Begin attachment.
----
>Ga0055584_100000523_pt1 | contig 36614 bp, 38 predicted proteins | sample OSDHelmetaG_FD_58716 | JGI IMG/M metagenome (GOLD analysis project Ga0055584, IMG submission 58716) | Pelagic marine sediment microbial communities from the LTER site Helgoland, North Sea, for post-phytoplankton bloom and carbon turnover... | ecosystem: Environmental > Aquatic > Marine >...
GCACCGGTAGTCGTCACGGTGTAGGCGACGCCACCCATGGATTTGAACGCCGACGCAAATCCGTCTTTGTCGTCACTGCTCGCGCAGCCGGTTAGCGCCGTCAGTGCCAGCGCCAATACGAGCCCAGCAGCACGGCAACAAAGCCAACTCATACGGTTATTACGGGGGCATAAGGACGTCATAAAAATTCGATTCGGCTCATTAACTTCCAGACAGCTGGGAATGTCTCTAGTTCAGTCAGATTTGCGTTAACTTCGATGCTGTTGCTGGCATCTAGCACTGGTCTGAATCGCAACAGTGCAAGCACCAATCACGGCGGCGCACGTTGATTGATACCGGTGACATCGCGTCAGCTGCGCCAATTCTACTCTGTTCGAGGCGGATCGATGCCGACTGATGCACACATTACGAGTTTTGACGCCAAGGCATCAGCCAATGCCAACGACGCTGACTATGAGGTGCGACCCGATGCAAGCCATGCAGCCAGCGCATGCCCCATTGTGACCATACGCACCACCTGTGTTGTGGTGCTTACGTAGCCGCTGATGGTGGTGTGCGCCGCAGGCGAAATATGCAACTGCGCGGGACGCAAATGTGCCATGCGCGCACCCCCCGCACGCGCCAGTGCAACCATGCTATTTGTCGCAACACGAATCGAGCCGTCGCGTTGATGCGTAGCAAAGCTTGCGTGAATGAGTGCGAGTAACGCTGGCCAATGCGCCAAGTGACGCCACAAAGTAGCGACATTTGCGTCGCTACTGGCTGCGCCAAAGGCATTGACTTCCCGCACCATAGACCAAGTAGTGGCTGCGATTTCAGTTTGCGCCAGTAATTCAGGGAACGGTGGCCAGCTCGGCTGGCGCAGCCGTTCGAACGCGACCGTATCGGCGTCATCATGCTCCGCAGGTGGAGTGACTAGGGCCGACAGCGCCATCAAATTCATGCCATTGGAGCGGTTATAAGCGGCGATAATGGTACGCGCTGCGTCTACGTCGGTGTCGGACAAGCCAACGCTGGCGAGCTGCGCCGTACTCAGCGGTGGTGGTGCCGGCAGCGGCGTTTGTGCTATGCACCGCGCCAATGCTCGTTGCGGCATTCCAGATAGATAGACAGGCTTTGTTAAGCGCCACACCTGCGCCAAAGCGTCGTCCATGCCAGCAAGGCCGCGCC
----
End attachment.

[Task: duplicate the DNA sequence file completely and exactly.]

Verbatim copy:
>Ga0055584_100000523_pt1 | contig 36614 bp, 38 predicted proteins | sample OSDHelmetaG_FD_58716 | JGI IMG/M metagenome (GOLD analysis project Ga0055584, IMG submission 58716) | Pelagic marine sediment microbial communities from the LTER site Helgoland, North Sea, for post-phytoplankton bloom and carbon turnover... | ecosystem: Environmental > Aquatic > Marine >...
GCACCGGTAGTCGTCACGGTGTAGGCGACGCCACCCATGGATTTGAACGCCGACGCAAATCCGTCTTTGTCGTCACTGCTCGCGCAGCCGGTTAGCGCCGTCAGTGCCAGCGCCAATACGAGCCCAGCAGCACGGCAACAAAGCCAACTCATACGGTTATTACGGGGGCATAAGGACGTCATAAAAATTCGATTCGGCTCATTAACTTCCAGACAGCTGGGAATGTCTCTAGTTCAGTCAGATTTGCGTTAACTTCGATGCTGTTGCTGGCATCTAGCACTGGTCTGAATCGCAACAGTGCAAGCACCAATCACGGCGGCGCACGTTGATTGATACCGGTGACATCGCGTCAGCTGCGCCAATTCTACTCTGTTCGAGGCGGATCGATGCCGACTGATGCACACATTACGAGTTTTGACGCCAAGGCATCAGCCAATGCCAACGACGCTGACTATGAGGTGCGACCCGATGCAAGCCATGCAGCCAGCGCATGCCCCATTGTGACCATACGCACCACCTGTGTTGTGGTGCTTACGTAGCCGCTGATGGTGGTGTGCGCCGCAGGCGAAATATGCAACTGCGCGGGACGCAAATGTGCCATGCGCGCACCCCCCGCACGCGCCAGTGCAACCATGCTATTTGTCGCAACACGAATCGAGCCGTCGCGTTGATGCGTAGCAAAGCTTGCGTGAATGAGTGCGAGTAACGCTGGCCAATGCGCCAAGTGACGCCACAAAGTAGCGACATTTGCGTCGCTACTGGCTGCGCCAAAGGCATTGACTTCCCGCACCATAGACCAAGTAGTGGCTGCGATTTCAGTTTGCGCCAGTAATTCAGGGAACGGTGGCCAGCTCGGCTGGCGCAGCCGTTCGAACGCGACCGTATCGGCGTCATCATGCTCCGCAGGTGGAGTGACTAGGGCCGACAGCGCCATCAAATTCATGCCATTGGAGCGGTTATAAGCGGCGATAATGGTACGCGCTGCGTCTACGTCGGTGTCGGACAAGCCAACGCTGGCGAGCTGCGCCGTACTCAGCGGTGGTGGTGCCGGCAGCGGCGTTTGTGCTATGCACCGCGCCAATGCTCGTTGCGGCATTCCAGATAGATAGACAGGCTTTGTTAAGCGCCACACCTGCGCCAAAGCGTCGTCCATGCCAGCAAGGCCGCGCC